Sign in with
Sign up | Sign in
Your question

New Build. Feedback & Suggestions?

Last response: in Systems
Share
March 3, 2013 1:07:37 PM

I am building a new PC and was wondering what you guys thought??? A couple of things to keep in mind:

I do not play games, so this is not a gaming computer.
This will be used primarily for graphic design. Here is a break down of use:

Adobe After Effects & Adobe Premier (edit of HD recorded videos, less then 60 minutes): 30%
Photoshop, Illustrator, Indesign, etc...: 60%
Other software: 10%

Also, I want to retain the ability to expand storage, i.e. more internal HDD's, coupled with WD Green NAS storage for backup.

Regarding the video card, I need 2 work monitors, and preview monitor, so 2 DVI's and 1 either HDMI or the other kind of connect.

Any suggestions on cooling also appreciated (don't need liquid).

I really wanted to keep this under $2,200, but can't find a way. Any suggestions appreciated. Thank you.


CPU: Intel Core-i7 3930K Sandy Bridge-E LGA 2011 - http://www.newegg.com/Product/Product.aspx?Item=N82E168...

Motherboard: Gigabyte GA-X79-UP4 LGA 2011 64GB Max RAM - http://www.newegg.com/Product/Product.aspx?Item=N82E168...

Video Card: GIGABYTE GV-N680OC-2GD GeForce GTX 680 2GB - http://www.newegg.com/Product/Product.aspx?Item=N82E168...

RAM: G.Skill Ripjaws Z Series 32GB (4x8GB) 1866 (PC3 14900) - http://www.newegg.com/Product/Product.aspx?Item=N82E168...

STORAGE:

OS (win 64): Samsung 840 Pro 64GB Internal SSD - http://www.newegg.com/Product/Product.aspx?Item=N82E168...

Programs: Samsung 840 Pro 128GB Internal SSD - http://www.newegg.com/Product/Product.aspx?Item=N82E168...

ACTIVE USE DRIVES (Rendering and main content storage): 2 x WD 2TB Caviar Black WD2002FAEX - http://www.newegg.com/Product/Product.aspx?Item=N82E168...

Case: Fractal Design Define XL R2 - http://www.newegg.com/Product/Product.aspx?Item=N82E168...

Power Supply: Cooler Master RS-800 - http://www.newegg.com/Product/Product.aspx?Item=N82E168...

Optical Drive: ASUS 24X DVD Burner - http://www.newegg.com/Product/Product.aspx?Item=N82E168...

March 3, 2013 2:03:52 PM

By and large, I think your build is appropriate for your uses.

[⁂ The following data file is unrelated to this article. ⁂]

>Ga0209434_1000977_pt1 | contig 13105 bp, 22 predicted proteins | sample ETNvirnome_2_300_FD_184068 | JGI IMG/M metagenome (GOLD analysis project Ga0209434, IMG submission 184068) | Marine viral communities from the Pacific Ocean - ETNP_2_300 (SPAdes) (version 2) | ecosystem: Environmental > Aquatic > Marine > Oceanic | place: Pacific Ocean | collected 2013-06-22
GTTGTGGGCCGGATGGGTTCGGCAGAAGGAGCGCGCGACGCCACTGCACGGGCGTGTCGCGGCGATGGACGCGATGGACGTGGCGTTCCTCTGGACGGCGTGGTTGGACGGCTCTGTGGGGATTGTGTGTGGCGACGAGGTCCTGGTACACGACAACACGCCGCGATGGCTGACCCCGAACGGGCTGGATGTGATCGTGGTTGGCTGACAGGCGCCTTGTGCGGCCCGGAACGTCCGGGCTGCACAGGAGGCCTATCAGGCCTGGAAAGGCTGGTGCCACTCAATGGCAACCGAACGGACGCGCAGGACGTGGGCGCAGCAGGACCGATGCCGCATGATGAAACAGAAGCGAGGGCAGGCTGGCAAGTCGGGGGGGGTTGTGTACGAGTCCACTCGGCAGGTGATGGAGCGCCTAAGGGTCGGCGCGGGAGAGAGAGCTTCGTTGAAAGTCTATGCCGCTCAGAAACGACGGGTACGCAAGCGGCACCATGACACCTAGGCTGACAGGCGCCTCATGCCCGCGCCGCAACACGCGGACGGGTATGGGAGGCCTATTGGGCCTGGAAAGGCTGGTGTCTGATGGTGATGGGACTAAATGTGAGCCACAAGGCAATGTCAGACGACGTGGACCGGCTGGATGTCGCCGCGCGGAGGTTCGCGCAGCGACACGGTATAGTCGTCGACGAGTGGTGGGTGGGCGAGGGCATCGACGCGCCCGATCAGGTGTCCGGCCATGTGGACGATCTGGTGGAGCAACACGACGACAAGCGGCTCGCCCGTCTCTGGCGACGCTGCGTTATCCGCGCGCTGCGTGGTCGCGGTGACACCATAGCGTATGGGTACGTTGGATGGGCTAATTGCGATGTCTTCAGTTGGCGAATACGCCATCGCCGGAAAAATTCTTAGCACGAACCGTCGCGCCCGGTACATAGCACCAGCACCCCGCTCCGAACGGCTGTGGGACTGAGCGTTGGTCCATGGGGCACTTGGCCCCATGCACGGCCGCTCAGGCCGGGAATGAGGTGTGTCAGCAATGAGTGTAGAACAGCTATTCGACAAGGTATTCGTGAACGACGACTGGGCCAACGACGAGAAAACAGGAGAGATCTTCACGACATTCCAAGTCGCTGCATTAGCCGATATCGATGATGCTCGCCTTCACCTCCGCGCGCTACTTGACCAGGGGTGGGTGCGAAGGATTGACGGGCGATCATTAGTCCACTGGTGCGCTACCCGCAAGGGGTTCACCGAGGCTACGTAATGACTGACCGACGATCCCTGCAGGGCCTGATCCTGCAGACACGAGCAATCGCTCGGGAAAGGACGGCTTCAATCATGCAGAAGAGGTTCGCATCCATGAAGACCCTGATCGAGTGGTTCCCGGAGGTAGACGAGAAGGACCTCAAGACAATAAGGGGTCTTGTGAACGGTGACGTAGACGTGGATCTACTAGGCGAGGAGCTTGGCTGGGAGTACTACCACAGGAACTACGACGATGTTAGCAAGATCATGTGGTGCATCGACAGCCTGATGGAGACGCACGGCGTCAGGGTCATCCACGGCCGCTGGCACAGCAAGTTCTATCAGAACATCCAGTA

But, I have some suggestions:

1. A GTX680 is a fine gaming card. But, it is not necessary if you are not a gamer.
Something more modest in the GTX6xx series might be more appropriate.

2. Instead of two SSD's, I would buy a single 240gb ssd. Larger ssd's are a bit faster, and the extra capacity will avoid any eventual slowdowns due to a ssd filling up.

3. You are buying a "K" which means that you can improve performance by raising the multiplier up to the limits of your cooling capability. To that end, I suggest you buy a aftermarket cpu cooler. Likely, a $30 tower type cooler like the cm hyper212 or Xigmatek will do the job. For $80 or so, the Noctua NH-D14 or phanteks is as good as it gets.

4. Ram is cheap, 32gb for your use is good. Your motherboard supports 64gb. New gen intel cpu's are not much impacted by ram speeds when running real apps(vs. synthetic benchmarks) DDR2 1600 seems to be the sweet spot. Read this: http://www.anandtech.com/show/4503/sandy-bridge-memory-...
I might suggest low profile ram that will clear any cpu coolers you might want to install.

5. Coolermaster has an iffy reputation, depending on the model. I might suggest a top tier brand like Seasonic. Here is one list of quality tiers:
http://www.eggxpert.com/forums/thread/323050.aspx
The GTX680 you listed only requires a 550W psu. I think a 650W unit would be appropriate.
I might suggest this 650w unit: http://www.newegg.com/Product/Product.aspx?Item=N82E168...
March 3, 2013 3:45:03 PM

I would consider GTX580 - there is a rumour nvidia forgot to turn off some features, so that card is on par with some of the quattro /$1000+/ professional graphic card solutions. Nice error which was sadly not repeated in the 6xx series...